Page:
How 3D Technology Is Saving World Heritage Sites

In March 2001, months before the horrific events of 9/11 put the Taliban on most Americans’ radar, I watched with horror as a group of Afghan extremists rode through the jagged Hindu Kush along the ancient Silk Road. They stopped in the Bamiyan Valley, a lush basin ringed with sandstone cliffs, and began to climb a pair of stunning 100-foot high Buddhas that were carved into the sides of the valley walls 1,500 years ago.

The men were carrying loads of dynamite. Slowly, with choreographed precision, the men placed their explosives in inlets throughout the Buddha sculptures and hit their detonators. Boom. The Buddhas of Bamiyan were destroyed forever.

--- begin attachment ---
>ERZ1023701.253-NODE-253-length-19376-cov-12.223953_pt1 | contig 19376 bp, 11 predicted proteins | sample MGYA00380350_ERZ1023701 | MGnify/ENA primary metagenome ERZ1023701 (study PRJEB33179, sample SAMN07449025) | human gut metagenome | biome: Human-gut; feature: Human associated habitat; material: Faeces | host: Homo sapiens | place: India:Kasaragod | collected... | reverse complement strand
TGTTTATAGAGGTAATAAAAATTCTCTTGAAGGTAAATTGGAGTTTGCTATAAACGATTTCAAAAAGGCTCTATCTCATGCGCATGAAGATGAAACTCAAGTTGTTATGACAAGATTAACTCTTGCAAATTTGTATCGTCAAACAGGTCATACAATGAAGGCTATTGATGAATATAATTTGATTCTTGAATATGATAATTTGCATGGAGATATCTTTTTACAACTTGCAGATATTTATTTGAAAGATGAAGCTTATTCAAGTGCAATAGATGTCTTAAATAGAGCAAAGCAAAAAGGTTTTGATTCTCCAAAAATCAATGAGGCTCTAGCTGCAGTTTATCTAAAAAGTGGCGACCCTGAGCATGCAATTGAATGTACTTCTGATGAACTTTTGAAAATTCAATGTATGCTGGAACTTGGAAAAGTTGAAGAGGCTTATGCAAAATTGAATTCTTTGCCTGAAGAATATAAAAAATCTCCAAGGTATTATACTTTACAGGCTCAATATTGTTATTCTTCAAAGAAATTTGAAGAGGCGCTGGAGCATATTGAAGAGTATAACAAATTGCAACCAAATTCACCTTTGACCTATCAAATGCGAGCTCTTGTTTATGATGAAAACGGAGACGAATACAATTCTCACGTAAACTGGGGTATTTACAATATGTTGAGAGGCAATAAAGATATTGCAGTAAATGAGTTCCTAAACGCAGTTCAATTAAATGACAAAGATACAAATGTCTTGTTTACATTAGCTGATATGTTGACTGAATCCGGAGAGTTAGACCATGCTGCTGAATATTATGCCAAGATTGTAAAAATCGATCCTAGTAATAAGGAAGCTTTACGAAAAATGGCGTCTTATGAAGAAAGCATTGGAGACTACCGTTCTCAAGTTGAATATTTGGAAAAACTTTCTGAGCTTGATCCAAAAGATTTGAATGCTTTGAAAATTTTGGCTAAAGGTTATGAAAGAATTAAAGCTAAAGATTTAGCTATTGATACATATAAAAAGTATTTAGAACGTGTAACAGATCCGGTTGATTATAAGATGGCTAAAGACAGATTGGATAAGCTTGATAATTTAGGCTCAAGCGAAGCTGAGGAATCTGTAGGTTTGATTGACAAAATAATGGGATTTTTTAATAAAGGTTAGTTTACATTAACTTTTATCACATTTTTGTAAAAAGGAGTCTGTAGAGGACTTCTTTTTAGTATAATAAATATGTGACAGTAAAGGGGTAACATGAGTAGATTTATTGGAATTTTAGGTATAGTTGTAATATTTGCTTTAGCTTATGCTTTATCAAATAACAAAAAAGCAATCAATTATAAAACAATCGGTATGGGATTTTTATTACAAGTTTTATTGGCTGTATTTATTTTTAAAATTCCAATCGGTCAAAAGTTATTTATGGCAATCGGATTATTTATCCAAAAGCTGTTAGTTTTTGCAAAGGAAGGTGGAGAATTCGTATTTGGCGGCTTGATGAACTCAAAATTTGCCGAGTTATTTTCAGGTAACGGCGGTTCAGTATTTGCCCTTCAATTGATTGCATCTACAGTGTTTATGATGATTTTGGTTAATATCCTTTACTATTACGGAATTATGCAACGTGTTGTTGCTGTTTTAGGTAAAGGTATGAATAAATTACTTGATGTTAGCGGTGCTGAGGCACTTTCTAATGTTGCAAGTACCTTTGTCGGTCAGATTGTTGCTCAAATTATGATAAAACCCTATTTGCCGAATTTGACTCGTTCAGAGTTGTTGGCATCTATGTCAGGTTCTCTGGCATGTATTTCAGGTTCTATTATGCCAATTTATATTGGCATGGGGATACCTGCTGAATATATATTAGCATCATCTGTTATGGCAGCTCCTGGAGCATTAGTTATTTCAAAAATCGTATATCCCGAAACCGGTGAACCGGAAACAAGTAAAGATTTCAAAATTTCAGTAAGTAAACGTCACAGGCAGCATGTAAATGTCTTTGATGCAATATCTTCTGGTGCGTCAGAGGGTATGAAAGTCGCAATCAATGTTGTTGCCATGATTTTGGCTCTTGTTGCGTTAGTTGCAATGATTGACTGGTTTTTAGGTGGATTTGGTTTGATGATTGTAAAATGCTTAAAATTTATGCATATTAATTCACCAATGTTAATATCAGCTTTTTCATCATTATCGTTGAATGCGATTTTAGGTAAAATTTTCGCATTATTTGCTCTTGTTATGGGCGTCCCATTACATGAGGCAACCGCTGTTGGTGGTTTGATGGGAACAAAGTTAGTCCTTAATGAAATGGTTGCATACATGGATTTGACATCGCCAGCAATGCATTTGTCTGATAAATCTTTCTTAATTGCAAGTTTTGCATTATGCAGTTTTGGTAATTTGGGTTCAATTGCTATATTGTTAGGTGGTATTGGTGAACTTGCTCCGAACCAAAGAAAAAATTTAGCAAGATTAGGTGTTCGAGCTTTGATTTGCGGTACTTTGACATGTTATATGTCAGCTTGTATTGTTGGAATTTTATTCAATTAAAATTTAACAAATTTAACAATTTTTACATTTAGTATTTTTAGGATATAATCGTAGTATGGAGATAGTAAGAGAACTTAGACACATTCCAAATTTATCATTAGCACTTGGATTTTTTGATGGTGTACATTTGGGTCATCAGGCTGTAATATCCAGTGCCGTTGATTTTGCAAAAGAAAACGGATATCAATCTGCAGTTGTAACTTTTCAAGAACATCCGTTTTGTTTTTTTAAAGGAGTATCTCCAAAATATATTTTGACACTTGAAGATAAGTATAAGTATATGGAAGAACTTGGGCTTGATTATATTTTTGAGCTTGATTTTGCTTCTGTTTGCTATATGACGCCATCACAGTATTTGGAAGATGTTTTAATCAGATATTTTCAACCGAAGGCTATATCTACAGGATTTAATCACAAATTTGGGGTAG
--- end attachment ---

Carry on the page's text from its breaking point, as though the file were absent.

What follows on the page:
Or so everyone thought.

With the exponential advances of 3D digitization, projection, and printing, in 2015, the Buddhas of Bamiyan rose again. Thanks to new 3D projection technology that cast holograms of the original Buddhas from projectors mounted on scaffolding, a crowd of locals, playing music and staring in awe at what was just moments earlier a gaping hole in the mountain, watched as the two towering idols, lit from within, rose again for one evening. For me, this was a memorable moment, showing just how far 3D technology had come.

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